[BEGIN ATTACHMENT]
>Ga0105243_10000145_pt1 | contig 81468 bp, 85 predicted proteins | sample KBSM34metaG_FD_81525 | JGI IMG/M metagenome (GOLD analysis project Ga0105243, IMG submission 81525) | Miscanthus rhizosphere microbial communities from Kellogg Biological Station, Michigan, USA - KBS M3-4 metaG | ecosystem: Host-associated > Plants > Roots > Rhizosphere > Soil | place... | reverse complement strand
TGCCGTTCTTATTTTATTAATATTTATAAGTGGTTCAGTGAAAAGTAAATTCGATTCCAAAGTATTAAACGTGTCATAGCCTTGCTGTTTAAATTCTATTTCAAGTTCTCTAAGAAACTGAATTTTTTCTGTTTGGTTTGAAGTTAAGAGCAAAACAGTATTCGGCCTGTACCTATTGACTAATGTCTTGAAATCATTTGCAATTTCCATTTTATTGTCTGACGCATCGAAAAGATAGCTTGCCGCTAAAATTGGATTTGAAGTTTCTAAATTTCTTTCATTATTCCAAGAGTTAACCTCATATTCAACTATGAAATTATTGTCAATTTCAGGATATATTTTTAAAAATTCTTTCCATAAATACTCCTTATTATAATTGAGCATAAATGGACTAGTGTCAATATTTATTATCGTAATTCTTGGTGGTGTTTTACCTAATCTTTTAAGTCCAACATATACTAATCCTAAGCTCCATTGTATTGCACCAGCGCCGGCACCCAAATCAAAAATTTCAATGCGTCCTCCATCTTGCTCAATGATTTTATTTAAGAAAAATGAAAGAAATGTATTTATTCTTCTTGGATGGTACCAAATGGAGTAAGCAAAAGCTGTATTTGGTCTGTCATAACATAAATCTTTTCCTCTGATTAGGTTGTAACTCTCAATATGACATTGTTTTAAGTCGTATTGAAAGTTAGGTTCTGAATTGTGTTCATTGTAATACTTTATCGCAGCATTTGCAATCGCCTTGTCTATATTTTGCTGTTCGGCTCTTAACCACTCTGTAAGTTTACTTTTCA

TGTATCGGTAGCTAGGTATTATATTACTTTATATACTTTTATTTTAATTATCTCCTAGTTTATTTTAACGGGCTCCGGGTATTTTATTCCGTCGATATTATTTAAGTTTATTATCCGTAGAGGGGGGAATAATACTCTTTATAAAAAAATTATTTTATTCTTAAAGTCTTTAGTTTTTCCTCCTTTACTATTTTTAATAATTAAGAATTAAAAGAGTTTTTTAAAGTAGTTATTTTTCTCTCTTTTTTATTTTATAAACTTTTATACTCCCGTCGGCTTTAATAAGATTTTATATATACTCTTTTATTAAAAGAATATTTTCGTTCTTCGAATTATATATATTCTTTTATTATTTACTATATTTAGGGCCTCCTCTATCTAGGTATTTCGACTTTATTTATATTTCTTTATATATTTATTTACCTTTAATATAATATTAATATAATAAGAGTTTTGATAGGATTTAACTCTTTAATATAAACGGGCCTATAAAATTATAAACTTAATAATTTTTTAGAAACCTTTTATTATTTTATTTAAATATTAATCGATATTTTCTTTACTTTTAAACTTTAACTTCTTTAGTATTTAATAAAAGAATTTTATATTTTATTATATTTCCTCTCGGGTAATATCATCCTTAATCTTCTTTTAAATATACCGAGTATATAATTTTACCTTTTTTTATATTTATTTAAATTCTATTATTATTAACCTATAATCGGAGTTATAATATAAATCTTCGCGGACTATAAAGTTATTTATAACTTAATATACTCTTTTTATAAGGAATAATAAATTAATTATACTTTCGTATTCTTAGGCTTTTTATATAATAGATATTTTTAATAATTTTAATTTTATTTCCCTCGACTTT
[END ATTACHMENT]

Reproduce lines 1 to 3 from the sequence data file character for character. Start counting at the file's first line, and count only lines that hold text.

>Ga0105243_10000145_pt1 | contig 81468 bp, 85 predicted proteins | sample KBSM34metaG_FD_81525 | JGI IMG/M metagenome (GOLD analysis project Ga0105243, IMG submission 81525) | Miscanthus rhizosphere microbial communities from Kellogg Biological Station, Michigan, USA - KBS M3-4 metaG | ecosystem: Host-associated > Plants > Roots > Rhizosphere > Soil | place... | reverse complement strand
TGCCGTTCTTATTTTATTAATATTTATAAGTGGTTCAGTGAAAAGTAAATTCGATTCCAAAGTATTAAACGTGTCATAGCCTTGCTGTTTAAATTCTATTTCAAGTTCTCTAAGAAACTGAATTTTTTCTGTTTGGTTTGAAGTTAAGAGCAAAACAGTATTCGGCCTGTACCTATTGACTAATGTCTTGAAATCATTTGCAATTTCCATTTTATTGTCTGACGCATCGAAAAGATAGCTTGCCGCTAAAATTGGATTTGAAGTTTCTAAATTTCTTTCATTATTCCAAGAGTTAACCTCATATTCAACTATGAAATTATTGTCAATTTCAGGATATATTTTTAAAAATTCTTTCCATAAATACTCCTTATTATAATTGAGCATAAATGGACTAGTGTCAATATTTATTATCGTAATTCTTGGTGGTGTTTTACCTAATCTTTTAAGTCCAACATATACTAATCCTAAGCTCCATTGTATTGCACCAGCGCCGGCACCCAAATCAAAAATTTCAATGCGTCCTCCATCTTGCTCAATGATTTTATTTAAGAAAAATGAAAGAAATGTATTTATTCTTCTTGGATGGTACCAAATGGAGTAAGCAAAAGCTGTATTTGGTCTGTCATAACATAAATCTTTTCCTCTGATTAGGTTGTAACTCTCAATATGACATTGTTTTAAGTCGTATTGAAAGTTAGGTTCTGAATTGTGTTCATTGTAATACTTTATCGCAGCATTTGCAATCGCCTTGTCTATATTTTGCTGTTCGGCTCTTAACCACTCTGTAAGTTTACTTTTCA

TGTATCGGTAGCTAGGTATTATATTACTTTATATACTTTTATTTTAATTATCTCCTAGTTTATTTTAACGGGCTCCGGGTATTTTATTCCGTCGATATTATTTAAGTTTATTATCCGTAGAGGGGGGAATAATACTCTTTATAAAAAAATTATTTTATTCTTAAAGTCTTTAGTTTTTCCTCCTTTACTATTTTTAATAATTAAGAATTAAAAGAGTTTTTTAAAGTAGTTATTTTTCTCTCTTTTTTATTTTATAAACTTTTATACTCCCGTCGGCTTTAATAAGATTTTATATATACTCTTTTATTAAAAGAATATTTTCGTTCTTCGAATTATATATATTCTTTTATTATTTACTATATTTAGGGCCTCCTCTATCTAGGTATTTCGACTTTATTTATATTTCTTTATATATTTATTTACCTTTAATATAATATTAATATAATAAGAGTTTTGATAGGATTTAACTCTTTAATATAAACGGGCCTATAAAATTATAAACTTAATAATTTTTTAGAAACCTTTTATTATTTTATTTAAATATTAATCGATATTTTCTTTACTTTTAAACTTTAACTTCTTTAGTATTTAATAAAAGAATTTTATATTTTATTATATTTCCTCTCGGGTAATATCATCCTTAATCTTCTTTTAAATATACCGAGTATATAATTTTACCTTTTTTTATATTTATTTAAATTCTATTATTATTAACCTATAATCGGAGTTATAATATAAATCTTCGCGGACTATAAAGTTATTTATAACTTAATATACTCTTTTTATAAGGAATAATAAATTAATTATACTTTCGTATTCTTAGGCTTTTTATATAATAGATATTTTTAATAATTTTAATTTTATTTCCCTCGACTTT